The Federal Trade Commission’s recent settlement with Dalal A. Akoury and AWAREmed Health & Wellness Resource Center provides a good overview of how today’s FTC approaches medical claims it believes are unsubstantiated. The case also serves as a reminder that if medical claims sound too good to be true, they probably are.
According to the complaint, filed by the Justice Department on behalf of the FTC, defendants, under Khoury’s leadership, engaged in deceptive acts or practices in violation of Sections 5 and 12 of the FTC Act and the Opioid Addiction Recovery Fraud Prevention Act (OARFPA). The complaint states that defendants deceived reasonable consumers into believing that the medical clinic’s treatments could cure cancer, chronic diseases such as Alzheimer’s and Parkinson’s, and a range of addictions, including to opioids, sex, food, and gambling.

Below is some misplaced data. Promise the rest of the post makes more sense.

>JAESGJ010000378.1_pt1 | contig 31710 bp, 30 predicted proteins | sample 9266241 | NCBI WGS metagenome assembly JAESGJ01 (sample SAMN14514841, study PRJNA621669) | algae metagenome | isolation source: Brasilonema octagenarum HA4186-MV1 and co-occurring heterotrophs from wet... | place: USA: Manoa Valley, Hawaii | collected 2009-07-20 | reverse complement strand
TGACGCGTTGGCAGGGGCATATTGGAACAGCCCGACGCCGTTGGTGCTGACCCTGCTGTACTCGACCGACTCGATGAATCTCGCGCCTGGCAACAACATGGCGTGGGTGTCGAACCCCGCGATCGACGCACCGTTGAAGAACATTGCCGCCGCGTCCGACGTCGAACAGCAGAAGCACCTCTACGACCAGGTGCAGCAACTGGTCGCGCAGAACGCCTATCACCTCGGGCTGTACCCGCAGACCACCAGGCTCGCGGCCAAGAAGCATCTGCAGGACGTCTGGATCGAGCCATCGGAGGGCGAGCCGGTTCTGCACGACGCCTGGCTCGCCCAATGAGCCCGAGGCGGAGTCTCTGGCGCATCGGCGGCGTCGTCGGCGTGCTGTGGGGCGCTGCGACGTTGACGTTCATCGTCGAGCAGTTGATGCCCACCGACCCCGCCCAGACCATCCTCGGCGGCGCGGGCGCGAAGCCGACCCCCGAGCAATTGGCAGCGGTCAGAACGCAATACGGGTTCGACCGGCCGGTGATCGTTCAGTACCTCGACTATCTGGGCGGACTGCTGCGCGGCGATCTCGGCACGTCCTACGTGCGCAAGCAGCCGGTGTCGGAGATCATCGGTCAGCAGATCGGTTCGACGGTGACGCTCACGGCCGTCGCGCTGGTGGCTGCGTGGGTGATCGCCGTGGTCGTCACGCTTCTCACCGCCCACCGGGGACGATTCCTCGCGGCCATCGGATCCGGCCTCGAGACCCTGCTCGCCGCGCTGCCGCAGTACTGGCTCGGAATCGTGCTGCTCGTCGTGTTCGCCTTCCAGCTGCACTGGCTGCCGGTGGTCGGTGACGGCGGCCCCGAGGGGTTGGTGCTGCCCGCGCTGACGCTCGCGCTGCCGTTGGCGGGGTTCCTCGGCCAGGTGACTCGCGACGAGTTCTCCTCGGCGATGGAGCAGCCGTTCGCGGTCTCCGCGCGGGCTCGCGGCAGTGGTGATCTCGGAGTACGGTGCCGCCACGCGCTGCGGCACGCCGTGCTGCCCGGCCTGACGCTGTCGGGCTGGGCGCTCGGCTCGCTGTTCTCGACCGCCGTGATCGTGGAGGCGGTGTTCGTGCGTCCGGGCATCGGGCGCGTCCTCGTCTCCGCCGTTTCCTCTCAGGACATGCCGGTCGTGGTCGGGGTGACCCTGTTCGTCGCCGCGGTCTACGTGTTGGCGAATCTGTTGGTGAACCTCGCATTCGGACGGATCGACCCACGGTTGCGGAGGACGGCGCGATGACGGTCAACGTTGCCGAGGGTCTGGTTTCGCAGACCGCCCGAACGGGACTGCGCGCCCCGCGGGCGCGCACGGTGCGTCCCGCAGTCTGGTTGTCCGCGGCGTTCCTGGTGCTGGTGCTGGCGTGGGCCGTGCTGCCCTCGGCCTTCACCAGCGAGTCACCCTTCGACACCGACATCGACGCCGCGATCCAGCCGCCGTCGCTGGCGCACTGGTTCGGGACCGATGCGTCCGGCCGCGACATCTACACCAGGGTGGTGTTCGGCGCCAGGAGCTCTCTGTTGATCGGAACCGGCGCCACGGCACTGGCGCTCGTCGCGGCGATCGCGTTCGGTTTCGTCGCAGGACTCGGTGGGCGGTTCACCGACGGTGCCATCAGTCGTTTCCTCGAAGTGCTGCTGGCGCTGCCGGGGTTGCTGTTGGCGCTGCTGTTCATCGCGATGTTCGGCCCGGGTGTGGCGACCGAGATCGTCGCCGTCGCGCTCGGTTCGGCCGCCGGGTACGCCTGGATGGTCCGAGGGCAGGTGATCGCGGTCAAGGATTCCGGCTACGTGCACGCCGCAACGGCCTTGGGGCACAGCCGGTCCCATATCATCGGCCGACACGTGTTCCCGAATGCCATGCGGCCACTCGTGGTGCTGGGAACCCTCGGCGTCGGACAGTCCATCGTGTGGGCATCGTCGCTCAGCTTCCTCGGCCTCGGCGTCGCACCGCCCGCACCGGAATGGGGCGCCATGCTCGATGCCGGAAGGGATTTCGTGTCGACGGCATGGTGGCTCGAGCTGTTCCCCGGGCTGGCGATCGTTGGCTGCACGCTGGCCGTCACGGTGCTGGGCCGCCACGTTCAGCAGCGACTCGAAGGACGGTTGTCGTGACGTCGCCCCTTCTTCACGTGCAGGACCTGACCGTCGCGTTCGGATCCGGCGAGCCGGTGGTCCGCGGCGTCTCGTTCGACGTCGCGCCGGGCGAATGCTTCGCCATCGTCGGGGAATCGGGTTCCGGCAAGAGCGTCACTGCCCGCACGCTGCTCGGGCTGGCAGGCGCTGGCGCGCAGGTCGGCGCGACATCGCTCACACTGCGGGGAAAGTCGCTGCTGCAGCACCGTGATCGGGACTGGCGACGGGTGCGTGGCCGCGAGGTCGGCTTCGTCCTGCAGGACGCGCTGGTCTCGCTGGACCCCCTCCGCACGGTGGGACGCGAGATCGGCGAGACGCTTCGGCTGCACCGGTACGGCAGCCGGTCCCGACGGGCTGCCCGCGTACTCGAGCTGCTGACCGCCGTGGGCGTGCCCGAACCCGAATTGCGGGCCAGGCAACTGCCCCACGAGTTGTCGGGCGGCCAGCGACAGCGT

The FTC had previously warned defendants on numerous occasions that making unsubstantiated addiction treatment claims is against the law. Khoury and AWAREmed, a set of companies Khoury controls that operate as a medical clinic, apparently ignored such warnings, causing the Justice Department to try and permanently halt defendants’ deceptive advertising and recover civil penalties. With this complaint the FTC continues its aggressive use of the Opioid Act to fill the hole in its remedial authority after AMG.
Continue Reading In AWAREmed Settlement FTC Says Opioid and Chronic Disease Ad Claims Must Be Backed by Science